Waiting for the results of a medical test is excruciating. But what if you could instantly diagnose something—like that weird-looking mole you’ve been giving the side-eye—using an app on your smartphone to scan yourself?
That might be a reality in the very near future. With easy access to health care in mind, researchers at Stanford University developed an artificially intelligent diagnosis algorithm for skin cancer. First they made a database of 130,000 images of skin disease. Based on those images, they trained the algorithm to visually diagnose skin cancer.
The program didn’t just work, it worked incredibly well—as accurately as real doctors. It was tested against 21 flesh-and-blood, board-certified dermatologists. The algorithm matched the performance of the doctors in diagnosing cancerous skin lesions.
Survival rates for skin cancer detected early on is about 97 percent. But detecting it late can drop chances of survival to 14 percent. Using a computer program to easily detect skin cancer early could be game-changing, the researchers believe. The researchers created the program by feeding their algorithm—one they borrowed from Google that could already identify 1.28 million images from 1,000 categories—130,000 images of skin lesions representing more than 2,000 different diseases.
They wanted the algorithm to learn to tell the difference between a cancerous skin lesion and a patch of eczema, for example, just by “looking.” By loading in these images, the researchers were giving the algorithm something to compare future images of skin diseases to, a knowledge base for diagnosis.
“There’s no huge dataset of skin cancer that we can just train our algorithms on, so we had to make our own,”said Stanford’s Brett Kuprel, one of the researchers on the project, to the university. “We gathered images from the internet and worked with the medical school to create a nice taxonomy out of data that was very messy – the labels alone were in several languages, including German, Arabic and Latin.”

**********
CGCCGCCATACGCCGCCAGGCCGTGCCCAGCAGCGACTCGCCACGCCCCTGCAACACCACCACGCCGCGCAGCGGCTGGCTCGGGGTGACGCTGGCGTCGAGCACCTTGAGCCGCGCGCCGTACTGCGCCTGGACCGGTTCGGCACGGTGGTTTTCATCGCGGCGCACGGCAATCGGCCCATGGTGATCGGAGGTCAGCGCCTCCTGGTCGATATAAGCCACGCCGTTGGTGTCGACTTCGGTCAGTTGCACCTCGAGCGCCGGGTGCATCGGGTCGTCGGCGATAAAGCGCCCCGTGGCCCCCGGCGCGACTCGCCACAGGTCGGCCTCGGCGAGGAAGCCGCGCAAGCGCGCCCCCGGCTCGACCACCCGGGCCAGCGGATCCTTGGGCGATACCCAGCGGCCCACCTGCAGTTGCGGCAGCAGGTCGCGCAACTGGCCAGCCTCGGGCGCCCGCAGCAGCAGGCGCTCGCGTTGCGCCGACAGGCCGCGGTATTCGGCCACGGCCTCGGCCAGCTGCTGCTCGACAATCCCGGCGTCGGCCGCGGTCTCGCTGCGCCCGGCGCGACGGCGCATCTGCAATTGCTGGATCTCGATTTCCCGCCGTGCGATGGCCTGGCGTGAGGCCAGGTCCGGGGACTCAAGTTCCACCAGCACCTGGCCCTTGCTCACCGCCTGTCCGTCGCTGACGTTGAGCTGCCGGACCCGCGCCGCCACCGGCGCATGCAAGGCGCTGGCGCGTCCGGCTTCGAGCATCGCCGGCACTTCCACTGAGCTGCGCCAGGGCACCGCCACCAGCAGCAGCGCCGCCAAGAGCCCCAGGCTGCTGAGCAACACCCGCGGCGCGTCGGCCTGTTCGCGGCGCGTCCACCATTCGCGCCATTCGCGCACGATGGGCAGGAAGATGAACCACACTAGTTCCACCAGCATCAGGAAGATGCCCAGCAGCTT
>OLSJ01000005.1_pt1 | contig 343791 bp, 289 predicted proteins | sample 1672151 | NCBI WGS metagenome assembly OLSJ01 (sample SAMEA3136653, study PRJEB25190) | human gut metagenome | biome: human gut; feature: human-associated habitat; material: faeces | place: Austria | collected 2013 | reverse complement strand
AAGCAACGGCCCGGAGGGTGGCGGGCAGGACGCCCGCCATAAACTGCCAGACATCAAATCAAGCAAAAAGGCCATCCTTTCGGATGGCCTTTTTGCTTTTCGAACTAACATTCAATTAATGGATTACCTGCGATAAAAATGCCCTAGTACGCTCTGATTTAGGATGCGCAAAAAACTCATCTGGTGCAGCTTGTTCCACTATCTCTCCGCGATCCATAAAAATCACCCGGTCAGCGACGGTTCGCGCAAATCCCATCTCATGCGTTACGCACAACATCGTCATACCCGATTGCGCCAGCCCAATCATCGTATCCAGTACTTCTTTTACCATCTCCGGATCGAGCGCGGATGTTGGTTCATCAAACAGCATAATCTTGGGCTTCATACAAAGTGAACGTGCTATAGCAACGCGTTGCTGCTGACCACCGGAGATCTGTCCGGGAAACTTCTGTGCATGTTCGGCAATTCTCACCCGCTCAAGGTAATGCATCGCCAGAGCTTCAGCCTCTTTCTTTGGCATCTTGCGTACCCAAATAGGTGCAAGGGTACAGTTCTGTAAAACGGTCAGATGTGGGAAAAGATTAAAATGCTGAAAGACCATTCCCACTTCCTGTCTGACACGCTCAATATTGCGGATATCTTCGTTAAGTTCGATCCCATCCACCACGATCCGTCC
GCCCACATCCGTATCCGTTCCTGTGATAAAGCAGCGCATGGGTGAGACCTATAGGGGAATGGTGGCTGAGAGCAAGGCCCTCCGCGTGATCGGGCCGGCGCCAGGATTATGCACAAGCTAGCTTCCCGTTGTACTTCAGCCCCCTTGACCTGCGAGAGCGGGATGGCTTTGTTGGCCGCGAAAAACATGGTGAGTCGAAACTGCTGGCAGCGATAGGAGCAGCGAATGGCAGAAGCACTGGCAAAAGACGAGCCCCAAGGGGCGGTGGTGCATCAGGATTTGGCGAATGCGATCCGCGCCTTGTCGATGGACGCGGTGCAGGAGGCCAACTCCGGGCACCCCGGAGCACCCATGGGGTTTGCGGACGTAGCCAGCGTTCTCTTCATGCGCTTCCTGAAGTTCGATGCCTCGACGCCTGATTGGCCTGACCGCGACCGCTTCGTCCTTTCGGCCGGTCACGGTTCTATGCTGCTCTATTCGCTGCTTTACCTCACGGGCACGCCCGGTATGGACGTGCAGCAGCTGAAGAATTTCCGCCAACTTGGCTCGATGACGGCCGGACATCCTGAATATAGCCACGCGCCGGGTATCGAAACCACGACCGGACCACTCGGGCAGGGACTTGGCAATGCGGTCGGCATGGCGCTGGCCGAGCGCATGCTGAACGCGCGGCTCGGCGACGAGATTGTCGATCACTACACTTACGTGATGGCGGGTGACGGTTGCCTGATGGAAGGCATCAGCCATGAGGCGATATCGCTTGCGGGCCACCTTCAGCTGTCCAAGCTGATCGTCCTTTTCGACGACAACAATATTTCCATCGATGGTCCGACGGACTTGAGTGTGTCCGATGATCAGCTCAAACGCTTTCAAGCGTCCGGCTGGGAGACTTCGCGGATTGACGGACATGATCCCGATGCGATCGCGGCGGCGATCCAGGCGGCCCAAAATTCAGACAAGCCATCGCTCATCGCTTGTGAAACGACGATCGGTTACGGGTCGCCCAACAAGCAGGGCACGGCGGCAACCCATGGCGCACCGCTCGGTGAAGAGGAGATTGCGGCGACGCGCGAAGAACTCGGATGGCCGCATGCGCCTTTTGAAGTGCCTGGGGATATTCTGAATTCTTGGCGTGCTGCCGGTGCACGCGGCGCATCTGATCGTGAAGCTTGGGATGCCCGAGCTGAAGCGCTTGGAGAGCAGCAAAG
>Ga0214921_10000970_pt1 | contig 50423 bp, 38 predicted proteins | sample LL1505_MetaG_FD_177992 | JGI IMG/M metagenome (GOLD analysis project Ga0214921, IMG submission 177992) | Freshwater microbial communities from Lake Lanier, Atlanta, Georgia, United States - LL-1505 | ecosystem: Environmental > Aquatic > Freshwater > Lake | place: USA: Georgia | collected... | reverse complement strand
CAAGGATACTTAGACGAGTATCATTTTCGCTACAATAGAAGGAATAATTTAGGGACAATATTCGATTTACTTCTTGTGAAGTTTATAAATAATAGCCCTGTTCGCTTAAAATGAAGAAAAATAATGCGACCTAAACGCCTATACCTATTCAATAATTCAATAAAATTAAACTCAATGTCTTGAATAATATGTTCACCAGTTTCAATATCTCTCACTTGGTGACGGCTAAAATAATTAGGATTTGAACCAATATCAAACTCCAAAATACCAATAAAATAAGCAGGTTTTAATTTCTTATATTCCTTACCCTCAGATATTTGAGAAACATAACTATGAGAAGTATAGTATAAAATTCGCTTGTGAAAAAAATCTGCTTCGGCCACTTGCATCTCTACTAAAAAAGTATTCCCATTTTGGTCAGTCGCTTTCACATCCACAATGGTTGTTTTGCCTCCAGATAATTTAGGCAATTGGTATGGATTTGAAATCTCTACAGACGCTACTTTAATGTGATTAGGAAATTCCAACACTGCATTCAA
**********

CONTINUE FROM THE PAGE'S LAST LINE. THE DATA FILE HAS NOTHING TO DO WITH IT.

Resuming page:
To test how well the algorithm matched with diagnoses by real dermatologists, 21 skin doctors looked at more than 370 photos of malignant carcinomas and malignant melanomas and said how they’d proceed with treatment for each patient. The dermatologists’ ability to identify a malignant lesion versus a benign lesion matched the algorithm’s ability.
The team hopes to make the computer program smartphone compatible—but further testing of the algorithm in a clinical setting is needed before the technology is made available to everyone, the researchers said.
“My main eureka moment was when I realized just how ubiquitous smartphones will be,” said Stanford’s Andre Esteva, another researcher on the team, to the university. “Everyone will have a supercomputer in their pockets with a number of sensors in it, including a camera. What if we could use it to visually screen for skin cancer? Or other ailments?”